As Head of Partnerships at Coda, Nick Valluri was tasked with building a partnerships team from scratch. In his own words, “It’s certainly been an adventure,” and Valluri is a veritable hive of information when it comes to the process of successfully and strategically creating a digital ecosystem, from defining partner journeys to hiring a partnerships team, and much more.

We tuned into the Partnered Podcast to catch Adam Michalski and Nick Valluri chatting about ecosystem strategy and creating a digital ecosystem, and jotted down our favourite take-aways for you below. (Catch the whole episode here.)

Valluri’s key insights from creating a digital ecosystem at Coda.

Coda’s ecosystem of partners includes strategic partners, integration partners, incubators, start-up accelerators, and service partners. Valluri says that Coda, an ‘all-in-one doc’, is interesting in that anyone could be a partner, which makes it doubly important to know how to prioritize and execute strategic partnerships. Coda’s strategic partners include companies like Amazon, Slack, and Zoom, which can all help increase Coda’s reach by getting them in front of a wider user base.

For their service partners, however, Coda’s service potential is the most important question. Where the service potential is limited, good service partners need to be able to solve for the customer through various stages of the customer lifecycle and take advantage of the many ways that service partners can monetize partnerships.

There’s a shift towards finding distribution opportunities through SaaS ecosystems.

While Valluri still sees value in more traditional reseller channel partnerships (where partners don’t have their own products), he sees a shift towards finding distribution opportunities through SaaS ecosystems rather than through those more traditional reseller routes. This is because SaaS ecosystems offer highly impactful opportunities to re-sell your product by bundling it with partners’ complementary products and services. Done right, this can be achieved at scale.

While it’s difficult to compete with household giants like Microsoft, if two products are a truly good, natural fit, the challenges of partnering up are worth the opportunities. “What I learned at Google was that if you invest properly in the tooling to support that ecosystem and you find that product-market fit, then the job almost becomes more about marketing than the partnership itself,” says Valluri. “It becomes about how do you tell that story? How do you drive acquisition? How do you get in front of users with that joint solution? And to me, that’s a more solvable problem than ‘how do you create a bundle out of thin air that competes with Microsoft?’”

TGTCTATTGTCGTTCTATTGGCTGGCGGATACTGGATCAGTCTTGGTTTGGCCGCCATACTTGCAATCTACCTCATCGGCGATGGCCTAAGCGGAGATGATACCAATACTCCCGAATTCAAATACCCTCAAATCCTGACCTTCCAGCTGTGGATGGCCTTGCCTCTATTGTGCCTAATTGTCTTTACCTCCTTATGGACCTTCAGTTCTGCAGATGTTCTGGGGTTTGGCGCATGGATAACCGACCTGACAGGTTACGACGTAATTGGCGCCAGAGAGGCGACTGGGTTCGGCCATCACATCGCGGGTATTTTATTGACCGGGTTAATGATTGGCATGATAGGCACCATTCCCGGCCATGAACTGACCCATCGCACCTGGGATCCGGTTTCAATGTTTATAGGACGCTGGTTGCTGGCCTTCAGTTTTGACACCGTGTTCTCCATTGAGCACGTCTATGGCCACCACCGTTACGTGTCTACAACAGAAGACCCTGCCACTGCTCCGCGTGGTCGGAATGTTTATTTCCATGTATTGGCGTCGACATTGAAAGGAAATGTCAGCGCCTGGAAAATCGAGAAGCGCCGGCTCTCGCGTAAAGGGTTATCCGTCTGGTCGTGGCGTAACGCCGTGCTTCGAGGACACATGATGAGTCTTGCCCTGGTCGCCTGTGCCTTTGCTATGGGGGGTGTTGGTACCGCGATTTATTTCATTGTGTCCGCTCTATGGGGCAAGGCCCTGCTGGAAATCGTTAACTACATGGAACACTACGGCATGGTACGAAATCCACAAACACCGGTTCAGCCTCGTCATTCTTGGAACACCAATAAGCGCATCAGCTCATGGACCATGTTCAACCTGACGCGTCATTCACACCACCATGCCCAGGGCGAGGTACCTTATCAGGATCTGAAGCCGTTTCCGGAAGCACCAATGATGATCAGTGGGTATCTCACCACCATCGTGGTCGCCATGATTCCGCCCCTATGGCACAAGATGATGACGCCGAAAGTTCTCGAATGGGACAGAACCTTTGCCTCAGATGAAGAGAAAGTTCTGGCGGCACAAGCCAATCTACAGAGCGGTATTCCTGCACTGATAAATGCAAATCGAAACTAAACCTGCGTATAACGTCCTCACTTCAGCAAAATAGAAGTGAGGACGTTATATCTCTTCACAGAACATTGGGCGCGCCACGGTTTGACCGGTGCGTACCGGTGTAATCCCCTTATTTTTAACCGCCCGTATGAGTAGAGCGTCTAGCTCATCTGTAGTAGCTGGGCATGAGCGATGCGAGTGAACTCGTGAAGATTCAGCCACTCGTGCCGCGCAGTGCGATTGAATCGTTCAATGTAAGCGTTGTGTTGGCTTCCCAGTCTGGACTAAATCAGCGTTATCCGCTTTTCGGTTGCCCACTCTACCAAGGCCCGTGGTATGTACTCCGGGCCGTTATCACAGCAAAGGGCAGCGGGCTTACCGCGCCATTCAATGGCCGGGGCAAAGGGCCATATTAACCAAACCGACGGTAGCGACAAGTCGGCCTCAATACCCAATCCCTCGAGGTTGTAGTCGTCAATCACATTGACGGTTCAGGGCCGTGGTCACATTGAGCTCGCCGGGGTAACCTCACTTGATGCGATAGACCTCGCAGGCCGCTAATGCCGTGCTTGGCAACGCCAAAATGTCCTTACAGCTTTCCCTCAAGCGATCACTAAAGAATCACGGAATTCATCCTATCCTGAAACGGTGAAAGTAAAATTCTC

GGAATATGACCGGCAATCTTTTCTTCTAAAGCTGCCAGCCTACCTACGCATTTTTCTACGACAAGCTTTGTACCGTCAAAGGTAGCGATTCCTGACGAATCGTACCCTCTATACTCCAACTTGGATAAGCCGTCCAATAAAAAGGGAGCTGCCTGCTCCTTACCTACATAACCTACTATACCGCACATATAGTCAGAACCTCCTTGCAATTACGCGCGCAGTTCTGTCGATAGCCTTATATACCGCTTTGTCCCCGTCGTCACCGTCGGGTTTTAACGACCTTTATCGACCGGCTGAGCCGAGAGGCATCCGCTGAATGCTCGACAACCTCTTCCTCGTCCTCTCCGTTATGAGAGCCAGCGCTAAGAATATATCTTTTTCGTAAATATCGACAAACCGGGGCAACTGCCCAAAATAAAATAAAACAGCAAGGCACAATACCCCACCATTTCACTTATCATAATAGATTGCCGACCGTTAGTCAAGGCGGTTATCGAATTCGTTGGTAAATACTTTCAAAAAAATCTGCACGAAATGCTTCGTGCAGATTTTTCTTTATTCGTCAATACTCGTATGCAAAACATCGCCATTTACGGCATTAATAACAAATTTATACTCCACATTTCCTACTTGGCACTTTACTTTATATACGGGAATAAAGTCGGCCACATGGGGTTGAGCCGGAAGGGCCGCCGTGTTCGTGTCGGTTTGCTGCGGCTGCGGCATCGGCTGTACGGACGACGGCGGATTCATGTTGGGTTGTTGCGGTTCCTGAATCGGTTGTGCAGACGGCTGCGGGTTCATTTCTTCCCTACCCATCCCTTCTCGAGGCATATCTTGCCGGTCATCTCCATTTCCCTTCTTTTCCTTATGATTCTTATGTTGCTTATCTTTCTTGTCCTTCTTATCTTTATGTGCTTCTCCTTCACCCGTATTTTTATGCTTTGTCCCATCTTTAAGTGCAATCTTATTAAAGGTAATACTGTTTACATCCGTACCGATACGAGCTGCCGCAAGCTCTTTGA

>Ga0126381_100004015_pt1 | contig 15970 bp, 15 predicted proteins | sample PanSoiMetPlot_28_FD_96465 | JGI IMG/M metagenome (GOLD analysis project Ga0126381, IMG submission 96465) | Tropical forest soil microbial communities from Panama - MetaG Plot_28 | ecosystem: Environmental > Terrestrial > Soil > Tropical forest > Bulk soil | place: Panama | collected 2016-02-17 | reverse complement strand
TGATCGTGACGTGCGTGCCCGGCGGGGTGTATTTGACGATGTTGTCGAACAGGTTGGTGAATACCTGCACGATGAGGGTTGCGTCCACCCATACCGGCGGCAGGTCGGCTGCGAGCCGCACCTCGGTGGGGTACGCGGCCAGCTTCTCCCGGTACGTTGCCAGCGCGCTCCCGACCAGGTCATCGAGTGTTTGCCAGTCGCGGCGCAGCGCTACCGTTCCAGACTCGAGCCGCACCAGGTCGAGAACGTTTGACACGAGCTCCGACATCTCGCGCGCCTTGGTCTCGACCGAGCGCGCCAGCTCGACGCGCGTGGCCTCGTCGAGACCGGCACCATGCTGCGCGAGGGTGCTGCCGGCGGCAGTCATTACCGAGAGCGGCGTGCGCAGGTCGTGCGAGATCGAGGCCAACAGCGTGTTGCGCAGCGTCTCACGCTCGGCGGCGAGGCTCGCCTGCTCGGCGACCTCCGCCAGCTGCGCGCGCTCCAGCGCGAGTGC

Coda is moving from a ‘pipeline business’ towards a ‘platform business’.  

Valluri mentions a book that informed his thinking around partnerships: Platform Revolution by Geoffrey Parker. According to Parker, there are two types of businesses, pipeline businesses and platform businesses. In a pipeline business, you build everything in the customer journey. In a platform business, you set up a platform and the community adds value. Think of a car manufacturing company (pipeline business) as opposed to Uber or Airbnb (platform businesses).

Framing your thinking around creating a platform business will help inform your strategy around building a digital ecosystem. Ask yourself, who is your community? Who is going to add value along the chain? Who is going to build useful integrations? Valluri points out that these partnerships are not always big agencies; many big value-adders are individuals within the community or ecosystem.

“I look for opportunities where they’re part of our community, they’re adding value for customers, and it’s something that is really scalable. Something that I can rinse and repeat and something that I can grow,” advises Valluri.

Final thoughts on the future of partnerships…

Valluri makes three final points about where he sees the future of partnerships going:

·  There will be less and less separation between product partnerships and go-to-market partnerships.

·  These days, APIs are `table stakes’, and integration frameworks, partnership frameworks, and SDKs are becoming much more important.

·  Companies that have some of the most successful ecosystems are those that see the potential of their customers, super-users, and community to become partners. “For us, anyone can be a maker, but for me, that means anyone can be a partner,” says Valluri. “And I think that applies more and more to the ecosystems we’re seeing become successful.”

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